Every time I catch a decent fish, there is a small chance I could break my rod. This is a risk every angler is more than happy to take. But breaking the rod in the trees or brush, while also unlikely, is a different matter. If I wouldn’t take the chance of breaking my own $600 rod (and I hope that I wouldn’t), I definitely wasn’t going to take the chance of breaking someone else’s rod, either.

Therefore, on a return trip a couple days later, instead of bringing the Hexagraph I brought a 6 foot, 3-weight I picked up for about $50. This rod isn’t elegant in any way shape or form, but it’s a workhorse that I could part with if it came to that. As I walked down the creek, I came upon several runs where a roll-cast was tight and a backcast was out of the question.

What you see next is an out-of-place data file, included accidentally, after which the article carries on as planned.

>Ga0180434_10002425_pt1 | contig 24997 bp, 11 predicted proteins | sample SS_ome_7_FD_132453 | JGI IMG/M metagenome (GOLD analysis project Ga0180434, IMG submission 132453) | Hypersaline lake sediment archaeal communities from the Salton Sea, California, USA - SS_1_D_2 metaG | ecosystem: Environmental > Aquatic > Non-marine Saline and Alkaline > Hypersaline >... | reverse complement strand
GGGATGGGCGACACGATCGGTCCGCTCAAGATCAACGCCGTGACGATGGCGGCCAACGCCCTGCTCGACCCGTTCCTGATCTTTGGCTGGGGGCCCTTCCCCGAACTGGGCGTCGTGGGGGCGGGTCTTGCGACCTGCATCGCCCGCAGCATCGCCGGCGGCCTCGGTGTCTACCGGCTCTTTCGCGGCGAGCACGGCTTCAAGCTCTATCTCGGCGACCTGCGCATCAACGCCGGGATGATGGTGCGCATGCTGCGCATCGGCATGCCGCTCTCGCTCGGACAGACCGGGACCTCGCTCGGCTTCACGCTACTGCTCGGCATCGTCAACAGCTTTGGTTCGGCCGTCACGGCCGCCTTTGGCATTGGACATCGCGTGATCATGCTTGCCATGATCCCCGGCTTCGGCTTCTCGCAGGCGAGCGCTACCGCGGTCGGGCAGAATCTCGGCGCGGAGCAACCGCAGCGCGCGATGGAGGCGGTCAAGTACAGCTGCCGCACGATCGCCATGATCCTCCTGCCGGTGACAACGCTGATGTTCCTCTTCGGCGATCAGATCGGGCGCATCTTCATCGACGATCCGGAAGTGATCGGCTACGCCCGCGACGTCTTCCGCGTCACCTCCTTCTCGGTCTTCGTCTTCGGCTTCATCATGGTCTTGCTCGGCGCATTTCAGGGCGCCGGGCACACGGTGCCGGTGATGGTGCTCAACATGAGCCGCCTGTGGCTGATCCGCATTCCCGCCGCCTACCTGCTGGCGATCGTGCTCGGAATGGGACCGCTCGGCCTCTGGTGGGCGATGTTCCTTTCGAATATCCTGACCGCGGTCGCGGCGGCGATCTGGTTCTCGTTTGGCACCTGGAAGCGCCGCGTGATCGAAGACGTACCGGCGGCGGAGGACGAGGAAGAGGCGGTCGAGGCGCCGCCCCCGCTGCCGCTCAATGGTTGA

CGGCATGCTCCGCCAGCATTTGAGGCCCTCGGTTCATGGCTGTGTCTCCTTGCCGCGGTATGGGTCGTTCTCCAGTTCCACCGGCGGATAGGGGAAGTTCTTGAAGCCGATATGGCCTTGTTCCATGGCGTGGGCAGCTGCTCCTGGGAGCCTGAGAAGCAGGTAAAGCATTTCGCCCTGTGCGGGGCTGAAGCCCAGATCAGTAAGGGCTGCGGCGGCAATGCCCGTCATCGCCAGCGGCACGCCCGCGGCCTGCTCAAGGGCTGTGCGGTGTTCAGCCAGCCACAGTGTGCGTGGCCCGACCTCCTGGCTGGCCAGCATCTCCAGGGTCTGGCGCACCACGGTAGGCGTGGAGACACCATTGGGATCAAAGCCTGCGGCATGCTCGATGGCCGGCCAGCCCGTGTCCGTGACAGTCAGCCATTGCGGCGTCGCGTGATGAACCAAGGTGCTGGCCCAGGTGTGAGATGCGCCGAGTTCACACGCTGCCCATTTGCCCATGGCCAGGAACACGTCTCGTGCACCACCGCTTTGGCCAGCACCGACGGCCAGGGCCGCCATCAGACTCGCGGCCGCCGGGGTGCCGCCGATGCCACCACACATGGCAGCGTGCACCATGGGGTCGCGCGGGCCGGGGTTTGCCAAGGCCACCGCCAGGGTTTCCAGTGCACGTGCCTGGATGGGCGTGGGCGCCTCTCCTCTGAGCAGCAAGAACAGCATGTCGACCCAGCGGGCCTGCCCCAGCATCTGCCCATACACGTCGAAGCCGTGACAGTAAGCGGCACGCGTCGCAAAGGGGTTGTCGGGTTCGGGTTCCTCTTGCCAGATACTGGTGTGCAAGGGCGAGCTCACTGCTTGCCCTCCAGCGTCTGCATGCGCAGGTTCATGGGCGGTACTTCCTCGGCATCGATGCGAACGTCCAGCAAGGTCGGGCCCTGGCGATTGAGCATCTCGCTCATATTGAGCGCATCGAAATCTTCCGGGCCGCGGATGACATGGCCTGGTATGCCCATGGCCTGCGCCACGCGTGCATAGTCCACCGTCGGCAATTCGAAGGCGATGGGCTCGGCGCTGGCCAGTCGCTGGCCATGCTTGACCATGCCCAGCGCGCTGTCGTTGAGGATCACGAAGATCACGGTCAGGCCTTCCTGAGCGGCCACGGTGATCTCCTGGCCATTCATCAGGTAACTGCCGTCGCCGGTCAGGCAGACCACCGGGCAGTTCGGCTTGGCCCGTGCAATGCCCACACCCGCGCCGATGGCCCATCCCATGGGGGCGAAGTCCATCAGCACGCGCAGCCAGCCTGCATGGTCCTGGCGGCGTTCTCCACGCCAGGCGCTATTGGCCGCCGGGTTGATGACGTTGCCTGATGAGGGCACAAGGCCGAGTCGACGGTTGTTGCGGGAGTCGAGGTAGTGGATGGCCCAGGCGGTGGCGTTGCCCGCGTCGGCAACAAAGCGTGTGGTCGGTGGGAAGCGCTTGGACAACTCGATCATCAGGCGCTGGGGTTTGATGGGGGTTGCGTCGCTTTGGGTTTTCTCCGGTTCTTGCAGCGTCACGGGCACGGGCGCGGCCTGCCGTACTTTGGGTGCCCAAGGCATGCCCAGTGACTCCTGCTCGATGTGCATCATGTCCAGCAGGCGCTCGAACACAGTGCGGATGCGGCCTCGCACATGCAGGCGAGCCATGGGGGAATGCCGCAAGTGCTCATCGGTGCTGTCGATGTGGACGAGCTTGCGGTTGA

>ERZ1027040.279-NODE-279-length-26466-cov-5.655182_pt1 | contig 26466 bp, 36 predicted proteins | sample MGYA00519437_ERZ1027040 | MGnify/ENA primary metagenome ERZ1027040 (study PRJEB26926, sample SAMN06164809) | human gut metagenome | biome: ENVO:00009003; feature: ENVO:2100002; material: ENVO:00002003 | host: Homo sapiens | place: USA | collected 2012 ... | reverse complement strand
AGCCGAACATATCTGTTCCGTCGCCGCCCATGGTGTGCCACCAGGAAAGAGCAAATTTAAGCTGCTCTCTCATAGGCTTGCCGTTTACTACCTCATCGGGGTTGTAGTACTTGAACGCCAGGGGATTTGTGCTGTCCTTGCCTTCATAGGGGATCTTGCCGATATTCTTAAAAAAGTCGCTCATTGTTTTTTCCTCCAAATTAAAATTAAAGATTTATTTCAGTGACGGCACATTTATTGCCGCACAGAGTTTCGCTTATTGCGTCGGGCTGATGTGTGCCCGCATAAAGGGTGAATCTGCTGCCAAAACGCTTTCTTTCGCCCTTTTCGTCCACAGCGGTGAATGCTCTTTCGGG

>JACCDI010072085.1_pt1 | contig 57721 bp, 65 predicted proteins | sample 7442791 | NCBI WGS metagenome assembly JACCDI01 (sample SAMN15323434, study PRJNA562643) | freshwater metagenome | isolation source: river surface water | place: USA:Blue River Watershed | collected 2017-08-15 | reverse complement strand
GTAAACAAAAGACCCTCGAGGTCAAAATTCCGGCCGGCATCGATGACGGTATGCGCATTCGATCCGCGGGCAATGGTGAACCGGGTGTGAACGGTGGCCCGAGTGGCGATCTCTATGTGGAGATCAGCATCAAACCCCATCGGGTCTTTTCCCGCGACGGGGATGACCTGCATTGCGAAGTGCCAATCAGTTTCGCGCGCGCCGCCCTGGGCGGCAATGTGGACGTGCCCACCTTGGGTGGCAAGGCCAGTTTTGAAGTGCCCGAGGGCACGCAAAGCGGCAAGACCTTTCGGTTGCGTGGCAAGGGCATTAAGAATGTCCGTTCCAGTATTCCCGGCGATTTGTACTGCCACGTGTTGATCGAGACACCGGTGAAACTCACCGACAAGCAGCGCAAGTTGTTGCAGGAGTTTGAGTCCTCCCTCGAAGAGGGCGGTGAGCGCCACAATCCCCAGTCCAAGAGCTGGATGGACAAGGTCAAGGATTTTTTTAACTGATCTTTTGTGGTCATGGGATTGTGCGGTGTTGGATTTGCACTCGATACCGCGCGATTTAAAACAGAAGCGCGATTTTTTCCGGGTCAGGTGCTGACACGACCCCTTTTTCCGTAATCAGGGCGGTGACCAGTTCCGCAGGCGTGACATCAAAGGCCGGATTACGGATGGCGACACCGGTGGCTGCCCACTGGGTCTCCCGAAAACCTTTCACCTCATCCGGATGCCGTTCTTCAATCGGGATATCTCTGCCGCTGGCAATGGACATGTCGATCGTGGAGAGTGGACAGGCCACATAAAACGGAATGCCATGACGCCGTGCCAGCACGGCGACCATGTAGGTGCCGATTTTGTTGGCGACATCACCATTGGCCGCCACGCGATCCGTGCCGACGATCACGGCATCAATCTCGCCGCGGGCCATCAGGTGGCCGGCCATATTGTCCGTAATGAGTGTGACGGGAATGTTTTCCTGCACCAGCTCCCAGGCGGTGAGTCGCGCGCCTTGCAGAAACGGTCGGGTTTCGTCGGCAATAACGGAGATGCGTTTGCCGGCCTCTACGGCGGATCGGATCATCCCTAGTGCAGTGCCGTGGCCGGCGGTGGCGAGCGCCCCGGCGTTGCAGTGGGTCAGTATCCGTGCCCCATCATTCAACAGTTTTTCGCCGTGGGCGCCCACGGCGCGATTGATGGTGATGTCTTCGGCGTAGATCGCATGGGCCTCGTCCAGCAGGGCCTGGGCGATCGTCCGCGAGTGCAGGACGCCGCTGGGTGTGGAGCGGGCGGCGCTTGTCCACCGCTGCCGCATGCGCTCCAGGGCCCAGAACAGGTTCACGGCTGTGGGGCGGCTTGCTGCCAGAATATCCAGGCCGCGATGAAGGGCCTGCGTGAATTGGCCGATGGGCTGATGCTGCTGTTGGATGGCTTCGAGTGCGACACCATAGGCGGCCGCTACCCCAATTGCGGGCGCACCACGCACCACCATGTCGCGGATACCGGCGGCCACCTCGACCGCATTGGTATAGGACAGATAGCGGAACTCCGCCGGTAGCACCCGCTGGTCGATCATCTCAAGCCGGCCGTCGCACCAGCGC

Given these limitations, I couldn’t run nymphs and nothing was on top. My default fly is the streamer, so I tied on a green, cone head minnow pattern with flashing tied into it and threw it into the water. That’s right: the brush was so tight in places, I had to throw in the fly by hand. Then I would let the creek take it 15 feet before stripping. The tactic had worked well, so I would stick with it until I was given some space to do otherwise.